During a UB Road Trip NYC, student Yu-Xi Liu walked up to Linda Gelman (BA '72), producer at Chicago City Limits (CCL), New York City’s longest-running improvisational comedy revue, and asked if she needed marketing help.
Gelman said yes, then arranged for an interview for Yu-Xi.
Gelman and her husband, Paul Zuckerman (BA '72), were part of a group of actors at Second City’s workshop program in Chicago when they founded Chicago City Limits in 1977. The group relocated to New York City, where it has enjoyed a continuous run of more than 8,500 performances.
The interview got Yu-Xi the job as CCL’s first UB intern and marketing assistant. Among her responsibilities, Yu-Xi worked on CCL’s website and expanding its social media presence “with the goal of increasing awareness of our brand, including shows, classes, corporate training and entertainment,” Gelman said.
One of Yu-Xi’s managers at CCL was impressed with the young woman.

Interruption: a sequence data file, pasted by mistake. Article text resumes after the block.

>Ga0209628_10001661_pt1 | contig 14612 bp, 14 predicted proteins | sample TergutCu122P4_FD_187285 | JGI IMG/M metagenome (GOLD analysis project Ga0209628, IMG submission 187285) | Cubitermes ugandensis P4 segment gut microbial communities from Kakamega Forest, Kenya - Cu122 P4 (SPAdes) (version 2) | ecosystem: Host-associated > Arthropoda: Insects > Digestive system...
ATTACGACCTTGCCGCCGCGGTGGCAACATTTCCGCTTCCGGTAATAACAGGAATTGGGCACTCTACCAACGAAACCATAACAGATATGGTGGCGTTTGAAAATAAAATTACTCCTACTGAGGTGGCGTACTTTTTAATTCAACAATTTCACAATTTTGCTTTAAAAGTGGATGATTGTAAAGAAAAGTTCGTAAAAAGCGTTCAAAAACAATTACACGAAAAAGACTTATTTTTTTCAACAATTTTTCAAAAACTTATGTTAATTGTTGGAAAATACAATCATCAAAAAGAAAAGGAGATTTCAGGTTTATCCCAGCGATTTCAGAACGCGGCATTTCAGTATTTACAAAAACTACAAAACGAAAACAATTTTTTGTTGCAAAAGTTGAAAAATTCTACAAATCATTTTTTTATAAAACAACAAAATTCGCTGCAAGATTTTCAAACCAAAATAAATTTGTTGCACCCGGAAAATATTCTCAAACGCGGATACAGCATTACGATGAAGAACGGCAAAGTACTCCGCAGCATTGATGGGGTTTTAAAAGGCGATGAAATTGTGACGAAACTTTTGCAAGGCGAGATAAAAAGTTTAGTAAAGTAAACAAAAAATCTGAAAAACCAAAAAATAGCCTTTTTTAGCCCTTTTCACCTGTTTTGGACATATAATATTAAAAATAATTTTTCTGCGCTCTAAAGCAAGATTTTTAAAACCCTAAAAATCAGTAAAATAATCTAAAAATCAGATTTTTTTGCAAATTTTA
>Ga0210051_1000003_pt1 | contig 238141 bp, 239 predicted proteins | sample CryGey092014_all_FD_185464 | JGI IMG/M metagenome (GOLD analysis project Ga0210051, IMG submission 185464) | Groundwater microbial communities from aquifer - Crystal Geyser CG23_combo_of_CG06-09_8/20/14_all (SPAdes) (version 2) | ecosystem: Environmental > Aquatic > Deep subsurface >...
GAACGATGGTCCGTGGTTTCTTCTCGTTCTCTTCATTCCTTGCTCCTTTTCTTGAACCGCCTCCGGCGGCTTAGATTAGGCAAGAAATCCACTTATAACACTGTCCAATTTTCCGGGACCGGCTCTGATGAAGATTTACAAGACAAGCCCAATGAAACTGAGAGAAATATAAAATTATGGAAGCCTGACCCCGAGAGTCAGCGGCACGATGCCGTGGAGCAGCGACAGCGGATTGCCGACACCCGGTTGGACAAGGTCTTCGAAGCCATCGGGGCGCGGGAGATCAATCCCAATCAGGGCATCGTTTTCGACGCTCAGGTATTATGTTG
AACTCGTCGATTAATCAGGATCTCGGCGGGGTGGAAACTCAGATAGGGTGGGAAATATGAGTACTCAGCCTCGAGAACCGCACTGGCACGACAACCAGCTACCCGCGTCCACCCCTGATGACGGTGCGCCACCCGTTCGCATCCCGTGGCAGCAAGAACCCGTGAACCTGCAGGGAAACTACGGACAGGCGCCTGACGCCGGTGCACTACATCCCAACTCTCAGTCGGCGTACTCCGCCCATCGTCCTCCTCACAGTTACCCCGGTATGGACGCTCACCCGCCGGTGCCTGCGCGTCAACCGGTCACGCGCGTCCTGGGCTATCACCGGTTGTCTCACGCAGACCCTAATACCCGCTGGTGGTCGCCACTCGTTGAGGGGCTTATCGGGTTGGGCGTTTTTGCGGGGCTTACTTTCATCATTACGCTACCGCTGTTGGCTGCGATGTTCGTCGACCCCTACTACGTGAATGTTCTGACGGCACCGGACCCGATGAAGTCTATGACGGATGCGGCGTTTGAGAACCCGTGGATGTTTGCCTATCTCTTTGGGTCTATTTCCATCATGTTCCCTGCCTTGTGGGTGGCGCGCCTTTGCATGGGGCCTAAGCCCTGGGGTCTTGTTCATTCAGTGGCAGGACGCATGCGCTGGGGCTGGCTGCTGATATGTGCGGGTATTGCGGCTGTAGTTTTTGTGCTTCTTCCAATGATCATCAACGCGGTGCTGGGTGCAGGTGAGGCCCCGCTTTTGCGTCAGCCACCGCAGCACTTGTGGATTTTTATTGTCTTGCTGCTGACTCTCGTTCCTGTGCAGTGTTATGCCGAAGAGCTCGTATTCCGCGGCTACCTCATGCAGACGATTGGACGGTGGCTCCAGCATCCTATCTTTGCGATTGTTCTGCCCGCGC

“Working with Yu-Xi was such a pleasure,” says Rebecca Stevens, junior account manager at Blue Cherry Media Group. “Her collaborative mindset and positive attitude were contagious. And she was always the first to volunteer to help with a project and to follow through until the job was done. She's an incredible asset to any team, and an excellent hire.”
Yu-Xi graduated in May from the UB School of Management with a bachelor’s degree in business administration that includes a double concentration in finance and international business. She is now back in New York City, and has interviewed for several jobs. She says the internship helped her secure those interviews.
“I think definitely it helped to have that sort of experience,” she said.
Gelman, who also hosted a Networking Through Improv workshop for UB in 2014, said she has been happy to help UB students.
“I enjoy having the opportunity to keep UB in my life, as it has, in many ways, given me my life,” Gelman says.
Gelman reminds UB students that college graduation is just one stop in a life of learning.
“Don't think you have to have it all figured out at 18 or 22, or even later,” Gelman says. “Keep yourself open to new experiences. Your education doesn't end with any degree—it continues your whole life.”
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